re: revisiting the gaze and mr. berger

i've long been crushing on john berger's mind.

for a good while now and finally picked up another one of this books, about looking. because it's saturday morning and i'm feeling particularly intellectual at the moment (it's fleeting so i should grasp it while it's there) i wanted to share a quote from the book and something i jotted down in my notebook while on the go.

"The eyes of an animals when they consider a man are attentive and wary. The same animal may well look at other species in the same way. He does not reserve a special look for man. But by no other species except man will the animals' look be recognized as familiar. 
Other animals are held by the look. 
Man becomes aware of himself returning the look." (chapter one: why look at animals, p4)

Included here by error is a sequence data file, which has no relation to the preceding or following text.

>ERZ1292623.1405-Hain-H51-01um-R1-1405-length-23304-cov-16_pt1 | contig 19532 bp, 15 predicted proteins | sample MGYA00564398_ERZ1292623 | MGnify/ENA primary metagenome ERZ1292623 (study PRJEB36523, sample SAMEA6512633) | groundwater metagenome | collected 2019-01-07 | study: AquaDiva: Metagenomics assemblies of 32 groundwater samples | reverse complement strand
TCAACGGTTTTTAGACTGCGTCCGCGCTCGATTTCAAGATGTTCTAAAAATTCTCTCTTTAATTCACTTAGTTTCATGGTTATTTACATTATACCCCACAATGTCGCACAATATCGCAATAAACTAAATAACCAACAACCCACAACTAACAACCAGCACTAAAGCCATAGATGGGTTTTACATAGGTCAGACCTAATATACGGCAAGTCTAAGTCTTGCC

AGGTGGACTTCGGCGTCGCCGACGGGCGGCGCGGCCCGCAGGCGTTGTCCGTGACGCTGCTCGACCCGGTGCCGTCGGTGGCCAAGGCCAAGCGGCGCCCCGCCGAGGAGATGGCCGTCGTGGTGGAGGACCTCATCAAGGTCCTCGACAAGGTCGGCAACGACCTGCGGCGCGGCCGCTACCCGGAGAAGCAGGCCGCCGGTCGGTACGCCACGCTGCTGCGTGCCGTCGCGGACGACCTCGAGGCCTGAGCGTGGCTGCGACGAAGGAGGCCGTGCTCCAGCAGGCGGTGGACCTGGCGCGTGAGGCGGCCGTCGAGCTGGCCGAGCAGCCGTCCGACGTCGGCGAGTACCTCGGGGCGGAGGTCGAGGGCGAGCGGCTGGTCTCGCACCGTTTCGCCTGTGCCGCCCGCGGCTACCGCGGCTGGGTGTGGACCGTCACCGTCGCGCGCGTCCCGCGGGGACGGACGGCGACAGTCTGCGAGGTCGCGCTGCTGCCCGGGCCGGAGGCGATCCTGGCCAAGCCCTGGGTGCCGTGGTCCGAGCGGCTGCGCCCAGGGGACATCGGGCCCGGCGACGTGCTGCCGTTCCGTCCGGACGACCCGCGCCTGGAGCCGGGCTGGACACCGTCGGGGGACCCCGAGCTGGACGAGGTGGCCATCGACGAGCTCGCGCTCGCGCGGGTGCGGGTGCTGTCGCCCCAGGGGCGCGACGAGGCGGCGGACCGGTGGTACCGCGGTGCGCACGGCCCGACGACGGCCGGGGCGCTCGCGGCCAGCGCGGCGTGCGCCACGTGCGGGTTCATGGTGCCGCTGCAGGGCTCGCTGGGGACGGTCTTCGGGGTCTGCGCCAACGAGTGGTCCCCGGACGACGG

an animal looks. their stare stops other animals in their tracks. they're stopped. arrested in time. yet man does something different. he meets an animal's stare but it's with a look of power and dominance. some argue the animals don't have a gaze, because they're not aware of themselves looking. man is the only species who sees himself in the reflection of the water and knows it's himself looking back.

we see ourselves looking and when confronted with an animal, we also recognize that we are being looked back at. does it all go back to when narcissus first saw his face in the pool's reflection?

1 comment:

  1. Interesting topic.. maybe some animals have the same kind of "look" too: http://en.wikipedia.org/wiki/Mirror_test


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